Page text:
Gabar goshawk (Melierax gabar)
|Size||Male weight: 90 - 173 g (2)|
Female weight: 167 - 240 g (2)
Classified as Least Concern (LC) on the IUCN Red List (1) and listed on Appendix II of CITES (3).
The gabar goshawk occurs in two very distinct forms that fluctuate in relative abundance across the species’ range. The more common, paler form has largely grey upperparts, conspicuous white and grey barring on the chest, thighs and underwings, a white rump and a dark grey, barred tail (2). In contrast, the slightly rarer form, which accounts on average for approximately 25 percent of the overall population, is almost completely black (2) (4). In both types of adult the eyes are dark, and the long legs and the obvious bare patch of skin around the base of the beak, known as the cere, are red (2) (4) (5). The cere and the legs are yellow in immature gabar goshawks and the plumage is generally browner, with the pale form having less tidy barring on the chest than the adult (2) (4). Adult females are significantly larger than adult males, and weigh around 90 percent more (2).
The gabar goshawk occurs through much of sub-Saharan Africa and southwest Arabia (2)
Typically found in wooded savannah, thornbush and open woodland. It also occurs near some urban areas but is generally absent from alien plantations (2) (6).
The gabar goshawk is generally considered to be sedentary, but immature birds are somewhat nomadic and small migratory movements have been recorded in parts of its range (2) (6). Although often observed alone, pairs are also common, particularly during the breeding season when the male can be seen chasing the female through trees, or calling earnestly from the perch. The small platform nest is typically made from thin twigs and positioned in a vertical fork in the crown of a thorny tree (2). To supplement the nest, the gabar goshawk is known to collect social spiders on their webs, which are then incorporated into the nest. The function of this unusual practice is unclear but the subsequent webs that spread over the nest probably act as camouflage, whilst the spiders may consume arthropods that otherwise would parasitize the chicks (2) (7) (8). The female usually lays two eggs, which are incubated for a little over a month before hatching (2).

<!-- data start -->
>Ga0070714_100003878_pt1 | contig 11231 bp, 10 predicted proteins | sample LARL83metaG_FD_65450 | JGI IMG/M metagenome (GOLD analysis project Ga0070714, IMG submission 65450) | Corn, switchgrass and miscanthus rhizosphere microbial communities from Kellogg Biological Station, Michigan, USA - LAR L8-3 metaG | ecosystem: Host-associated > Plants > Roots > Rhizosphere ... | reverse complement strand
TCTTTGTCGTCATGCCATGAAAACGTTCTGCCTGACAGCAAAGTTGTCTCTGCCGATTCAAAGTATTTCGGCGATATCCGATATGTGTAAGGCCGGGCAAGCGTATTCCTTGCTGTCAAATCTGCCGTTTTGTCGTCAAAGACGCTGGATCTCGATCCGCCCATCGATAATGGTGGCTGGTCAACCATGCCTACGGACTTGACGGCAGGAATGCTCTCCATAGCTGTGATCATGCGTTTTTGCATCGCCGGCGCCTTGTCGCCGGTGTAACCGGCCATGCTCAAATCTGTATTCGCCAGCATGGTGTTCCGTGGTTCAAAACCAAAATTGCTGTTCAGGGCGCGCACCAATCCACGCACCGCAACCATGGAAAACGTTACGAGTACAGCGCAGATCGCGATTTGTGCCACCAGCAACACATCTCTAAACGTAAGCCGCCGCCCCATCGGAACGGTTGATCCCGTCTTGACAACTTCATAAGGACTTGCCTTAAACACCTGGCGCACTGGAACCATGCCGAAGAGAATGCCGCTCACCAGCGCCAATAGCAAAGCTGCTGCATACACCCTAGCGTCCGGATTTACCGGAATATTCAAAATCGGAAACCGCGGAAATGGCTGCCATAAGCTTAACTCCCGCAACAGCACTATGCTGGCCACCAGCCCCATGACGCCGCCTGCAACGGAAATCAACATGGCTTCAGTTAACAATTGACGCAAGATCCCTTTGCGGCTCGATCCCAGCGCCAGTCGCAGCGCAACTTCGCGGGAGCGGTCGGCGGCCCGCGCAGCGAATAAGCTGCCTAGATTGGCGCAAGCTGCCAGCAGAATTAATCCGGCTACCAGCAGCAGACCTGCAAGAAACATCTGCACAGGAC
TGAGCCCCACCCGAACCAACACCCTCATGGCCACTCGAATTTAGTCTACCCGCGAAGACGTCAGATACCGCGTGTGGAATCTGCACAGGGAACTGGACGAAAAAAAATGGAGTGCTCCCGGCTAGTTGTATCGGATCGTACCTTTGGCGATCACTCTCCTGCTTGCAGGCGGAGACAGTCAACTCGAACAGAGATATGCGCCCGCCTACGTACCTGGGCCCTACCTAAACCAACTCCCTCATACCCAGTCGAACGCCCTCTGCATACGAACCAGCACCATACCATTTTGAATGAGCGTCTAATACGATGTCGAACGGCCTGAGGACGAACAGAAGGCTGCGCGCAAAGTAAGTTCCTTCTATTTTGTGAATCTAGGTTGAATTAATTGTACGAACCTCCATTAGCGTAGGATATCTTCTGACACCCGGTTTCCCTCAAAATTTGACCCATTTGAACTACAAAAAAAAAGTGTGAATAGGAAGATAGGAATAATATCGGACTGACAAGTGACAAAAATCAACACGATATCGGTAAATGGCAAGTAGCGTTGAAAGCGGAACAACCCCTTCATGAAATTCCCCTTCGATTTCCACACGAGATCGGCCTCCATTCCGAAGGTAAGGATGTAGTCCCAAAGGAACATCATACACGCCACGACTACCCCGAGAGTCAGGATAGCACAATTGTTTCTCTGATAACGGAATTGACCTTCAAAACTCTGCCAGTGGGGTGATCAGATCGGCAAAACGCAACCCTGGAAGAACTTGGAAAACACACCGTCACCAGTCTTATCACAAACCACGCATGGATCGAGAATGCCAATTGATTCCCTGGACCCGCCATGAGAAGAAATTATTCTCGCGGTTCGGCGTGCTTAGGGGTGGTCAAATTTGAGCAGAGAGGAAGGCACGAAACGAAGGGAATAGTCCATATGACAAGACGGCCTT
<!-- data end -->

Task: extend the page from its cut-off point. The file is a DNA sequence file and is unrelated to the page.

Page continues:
Small birds form the bulk of the gabar goshwak’s diet, with small mammals, reptiles and insects also taken on occasion. Prey is typically flushed from trees and caught following an energetic and persistent chase. Alternatively, the gabar goshawk hunts from the perch, swooping down to catch prey off the ground or in flight. Another technique is to rob the nests of colonial birds by clawing its way destructively through the nest top to snatch the nestlings within (2).
Clearance of woodland and thornbush, for agriculture and firewood, is putting localised pressure on the gabar goshawk. Fortunately, this species has a colossal breeding range that stretches over more than 12 million square kilometres and its overall population appears to be stable (2) (9).
The global population of gabar goshawk appears to be in relatively healthy state and not in urgent need of direct conservation measures (6) (9).
To find out more about birds of prey see:
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For more information on this and other bird species please see:
- BirdLife International:
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- Incubated: the act of keeping eggs warm so that development is possible.
- Social spiders: spiders of the same species that live together in colonies.
IUCN Red List (September, 2008)
- Ferguson-Lees, J. and Christie, D.A. (2001) Raptors of the World. Christopher Helm, London.
CITES (September, 2008)
- Sinclair, I. and Davidson, I. (2006) Southern Africa Birds: A Photographic Guide. Struik Publishers, Cape Town.
- Kemp, A. and Kemp, M. (2006) Sasol Birds of Prey of Africa and its Islands. Struik Publishers, Cape Town.
Southern African Birds Atlas Project 2 (January, 2009)
- Henschel, J.R. (1998) Predation on social and solitary individuals of the spider Stegodyphus dumicola (Araneae: Eresidae). Journal of Arachnology, 26: 61 - 63.
- Hansell, M. (2000) Birds Nests and Construction Behaviour. Cambridge University Press, Cambridge.
BirdLife International (January, 2009)